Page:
aquaponics DIY

How to Build a DIY (Do It Yourself) Aquaponics System | 2019 Guide

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I’m very excited to talk about how to build your own hydroponics or aquaponics system.

This will be a guide to help you understand the process, the tools/parts you’ll need & also answering common question that usually arise with when building your own grow system.

This article will talk about the essential considerations, hardware and design concepts related to the creation of an aquaponics system.

An aquaponics system combines the mechanisms of both hydroponics and aquaculture, so you will essentially be hitting two birds with one stone.

However, we will not be discussing hydroponics as a separate system anymore.

Buying A Pre-Built Aquaponics System

I’ve been asked to recommend to a pre-built aquaponics system for those who decide not to go the route of building their own.

The ECOLIFE Conservation ECO-Cycle Aquaponics Indoor Garden System is one of my top recommendations picks. If you you’re not feeling this one then feel free to check out our other top picks over at our best aquaponics systems article.

Now let’s get rolling with learning about building a DIY aquaponics system.

Aquaponics In Winter?

Winter AquaponicsIf you live in a temperate country with spring and winter seasons, you’re likely thinking: I’m going to have to shut down my aquaponics setup when the weather gets too cold.

Yes, this is a possibility, since a frozen fish tank is no good for a recirculating system.

The solution to this problem is to harvest crops and fish early and shut down the aquaponics system before things get messy.

Shutting down the system minimizes the capability of aquaponics.

First of all, with the addition of grow lights and a little climate control, you can continue growing your crops indoors.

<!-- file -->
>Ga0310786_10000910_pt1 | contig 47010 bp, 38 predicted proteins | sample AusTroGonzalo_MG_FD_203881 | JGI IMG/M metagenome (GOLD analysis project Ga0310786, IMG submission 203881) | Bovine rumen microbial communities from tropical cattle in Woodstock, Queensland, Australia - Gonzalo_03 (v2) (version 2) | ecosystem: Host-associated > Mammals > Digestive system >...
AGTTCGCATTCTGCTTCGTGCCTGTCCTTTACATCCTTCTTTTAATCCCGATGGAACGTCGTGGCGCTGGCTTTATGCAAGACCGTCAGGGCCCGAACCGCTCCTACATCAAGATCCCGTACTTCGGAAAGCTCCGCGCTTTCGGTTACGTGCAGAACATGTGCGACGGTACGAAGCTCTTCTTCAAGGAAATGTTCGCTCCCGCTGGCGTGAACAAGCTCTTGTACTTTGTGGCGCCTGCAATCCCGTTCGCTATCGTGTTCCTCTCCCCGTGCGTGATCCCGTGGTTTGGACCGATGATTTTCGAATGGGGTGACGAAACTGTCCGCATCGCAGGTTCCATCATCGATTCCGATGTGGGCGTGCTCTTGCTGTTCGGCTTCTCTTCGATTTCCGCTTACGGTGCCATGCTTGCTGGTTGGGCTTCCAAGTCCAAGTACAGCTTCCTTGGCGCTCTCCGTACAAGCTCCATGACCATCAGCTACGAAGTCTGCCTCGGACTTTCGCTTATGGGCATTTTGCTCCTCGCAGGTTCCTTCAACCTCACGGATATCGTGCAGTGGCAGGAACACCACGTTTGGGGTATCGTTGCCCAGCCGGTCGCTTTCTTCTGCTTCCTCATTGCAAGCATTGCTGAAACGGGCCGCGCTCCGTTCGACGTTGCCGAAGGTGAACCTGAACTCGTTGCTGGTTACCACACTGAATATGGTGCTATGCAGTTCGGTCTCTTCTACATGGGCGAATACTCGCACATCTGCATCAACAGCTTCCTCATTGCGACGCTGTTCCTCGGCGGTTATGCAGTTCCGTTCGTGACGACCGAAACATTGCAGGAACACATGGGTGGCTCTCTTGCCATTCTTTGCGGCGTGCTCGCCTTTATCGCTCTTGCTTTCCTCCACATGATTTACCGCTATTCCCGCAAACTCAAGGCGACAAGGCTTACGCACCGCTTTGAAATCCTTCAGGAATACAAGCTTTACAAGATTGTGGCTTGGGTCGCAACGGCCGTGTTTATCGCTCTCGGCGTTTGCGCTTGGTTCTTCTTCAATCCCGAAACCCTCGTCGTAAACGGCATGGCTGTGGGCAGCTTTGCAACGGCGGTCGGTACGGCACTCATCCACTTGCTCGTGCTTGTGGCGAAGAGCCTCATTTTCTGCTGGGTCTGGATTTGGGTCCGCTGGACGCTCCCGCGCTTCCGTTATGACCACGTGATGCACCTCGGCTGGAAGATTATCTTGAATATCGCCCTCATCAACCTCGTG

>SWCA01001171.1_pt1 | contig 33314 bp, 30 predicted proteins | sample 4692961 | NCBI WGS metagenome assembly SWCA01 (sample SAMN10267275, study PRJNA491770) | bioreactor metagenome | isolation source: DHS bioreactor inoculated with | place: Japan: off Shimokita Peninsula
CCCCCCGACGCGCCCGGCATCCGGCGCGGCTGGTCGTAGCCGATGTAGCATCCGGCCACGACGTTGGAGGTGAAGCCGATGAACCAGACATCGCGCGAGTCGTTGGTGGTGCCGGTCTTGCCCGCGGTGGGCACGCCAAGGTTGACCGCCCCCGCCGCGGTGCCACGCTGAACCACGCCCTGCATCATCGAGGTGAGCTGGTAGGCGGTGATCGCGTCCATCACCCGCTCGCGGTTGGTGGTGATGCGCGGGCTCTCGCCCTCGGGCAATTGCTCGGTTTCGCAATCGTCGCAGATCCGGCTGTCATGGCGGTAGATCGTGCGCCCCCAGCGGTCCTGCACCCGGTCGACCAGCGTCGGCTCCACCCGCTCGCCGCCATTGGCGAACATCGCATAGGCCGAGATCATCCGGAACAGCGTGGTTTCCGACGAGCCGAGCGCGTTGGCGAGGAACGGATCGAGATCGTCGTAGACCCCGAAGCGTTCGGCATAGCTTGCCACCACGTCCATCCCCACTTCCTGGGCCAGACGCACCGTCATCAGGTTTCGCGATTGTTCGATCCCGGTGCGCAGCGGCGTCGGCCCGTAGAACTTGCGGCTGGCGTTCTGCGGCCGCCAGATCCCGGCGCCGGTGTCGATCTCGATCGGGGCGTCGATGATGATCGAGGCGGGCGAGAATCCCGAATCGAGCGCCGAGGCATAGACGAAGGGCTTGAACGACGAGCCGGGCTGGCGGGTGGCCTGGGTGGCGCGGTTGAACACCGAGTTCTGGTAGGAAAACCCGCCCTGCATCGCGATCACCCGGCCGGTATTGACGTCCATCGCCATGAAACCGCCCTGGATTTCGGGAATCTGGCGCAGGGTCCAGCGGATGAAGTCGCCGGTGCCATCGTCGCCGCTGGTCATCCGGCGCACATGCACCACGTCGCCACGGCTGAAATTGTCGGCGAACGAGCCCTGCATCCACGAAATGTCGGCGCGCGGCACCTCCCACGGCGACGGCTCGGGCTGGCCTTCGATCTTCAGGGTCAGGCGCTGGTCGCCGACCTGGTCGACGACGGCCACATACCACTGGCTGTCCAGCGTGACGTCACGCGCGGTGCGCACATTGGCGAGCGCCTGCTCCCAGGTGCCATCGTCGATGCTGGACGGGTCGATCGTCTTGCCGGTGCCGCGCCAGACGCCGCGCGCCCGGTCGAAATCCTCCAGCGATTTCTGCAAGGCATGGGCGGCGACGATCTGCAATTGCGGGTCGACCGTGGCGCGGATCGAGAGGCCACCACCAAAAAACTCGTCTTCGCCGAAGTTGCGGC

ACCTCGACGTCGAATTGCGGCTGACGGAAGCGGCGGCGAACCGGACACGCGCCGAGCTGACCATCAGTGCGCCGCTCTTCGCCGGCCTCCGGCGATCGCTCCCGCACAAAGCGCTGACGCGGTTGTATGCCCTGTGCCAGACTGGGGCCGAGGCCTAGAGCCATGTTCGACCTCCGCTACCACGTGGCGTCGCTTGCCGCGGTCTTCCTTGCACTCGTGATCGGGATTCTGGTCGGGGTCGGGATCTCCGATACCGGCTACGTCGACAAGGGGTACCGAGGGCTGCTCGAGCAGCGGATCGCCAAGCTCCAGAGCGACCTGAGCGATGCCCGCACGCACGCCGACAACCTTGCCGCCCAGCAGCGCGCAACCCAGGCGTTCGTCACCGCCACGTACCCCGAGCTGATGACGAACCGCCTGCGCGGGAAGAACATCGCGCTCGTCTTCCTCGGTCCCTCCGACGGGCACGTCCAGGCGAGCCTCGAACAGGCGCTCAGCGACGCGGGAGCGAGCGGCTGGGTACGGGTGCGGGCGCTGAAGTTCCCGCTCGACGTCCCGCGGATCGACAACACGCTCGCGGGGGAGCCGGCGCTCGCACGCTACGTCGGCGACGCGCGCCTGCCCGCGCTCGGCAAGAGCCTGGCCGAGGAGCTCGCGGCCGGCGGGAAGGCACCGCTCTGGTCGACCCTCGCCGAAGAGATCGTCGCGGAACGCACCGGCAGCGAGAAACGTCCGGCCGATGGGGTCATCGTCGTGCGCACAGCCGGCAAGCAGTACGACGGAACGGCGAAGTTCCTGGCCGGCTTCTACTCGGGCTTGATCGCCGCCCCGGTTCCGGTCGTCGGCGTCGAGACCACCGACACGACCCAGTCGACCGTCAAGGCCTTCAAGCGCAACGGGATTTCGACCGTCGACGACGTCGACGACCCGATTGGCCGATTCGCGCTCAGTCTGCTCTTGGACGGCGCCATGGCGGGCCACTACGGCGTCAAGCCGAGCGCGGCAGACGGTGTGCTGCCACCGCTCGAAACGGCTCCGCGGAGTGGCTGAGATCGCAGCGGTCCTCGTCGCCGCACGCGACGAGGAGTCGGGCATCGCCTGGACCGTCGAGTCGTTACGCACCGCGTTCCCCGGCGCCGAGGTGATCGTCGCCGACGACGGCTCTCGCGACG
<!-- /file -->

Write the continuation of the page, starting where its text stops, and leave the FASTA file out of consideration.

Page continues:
In a previous article, we talked about improving an aquaponics system so it can be transferred indoors during winter. This might take a whole day of work, but trust us, it’s going to be worth it.

Indoor Aquaponics

So let’s assume that you’re going to grow crops indoors. The first consideration is weight – because water weights a indoor aquaponicslot.

Check the floor integrity of your home and see if it can support all the water and equipment needed to keep the system where it’s supposed to be.

You wouldn’t want a system installed on the second floor to end up on first floor!

Some aquaponics gardeners become really creative with their indoor systems.

Obviously, a large system is going to weigh a lot so putting the fish tank on the second floor might be dangerous.

So what other practitioners do is they put the fish tank in the basement and the growing beds on another floor if the beds don’t fit in the basements.

Plumbing connects the two parts of the aquaponics system and voila – the system lives. It’s not conventional even from the viewpoint of someone using a radical system like aquaponics, but if it works, it works.

This is another point that I’d like to remind everyone: when you set out to establish your very own aquaponics system, expect some things to require a solution that is not ‘in the book.’

We don’t all have spacious yards or lawns. Our equipment and gear are going to differ. The water from our faucets is going to be different.

The type of crops, fish, and fish feed are going to likely vary.

There are some general standards that we’d like to strive for, but in the end, your experience is going to dictate how you’re going to deal with your aquaponics system back home.

Indoor System Considerations

Many aquaponics gardeners start out small – indoors. Indoor systems are compact, require less water and there’s also less fish (generally) to take care of.

But don’t be deceived: there are people who have been able to extend their indoor systems to tend to dozens of kilograms of fish and several kilograms of crops per harvest, too.

Like we said before, it all depends on the space you have and yes, how much you’re willing to put into the effort of raising both fish and crops in one system.

Here are some factors to think about if you’re thinking of raising fish and crops indoors:


Humidity – Where there’s water, there’s usually humidity – lots of it. Aquaponics is a recirculating system, which means water is constantly flowing to and fro the two parts of the system.

A basic flood and drain system will mean you have two vats of open water bodies indoors. The natural evaporation will increase the humidity.

Heating the water so the fish don’t die (as well as the plants) while the ambient air is cool can also cause extra humidity and droplet formation indoors.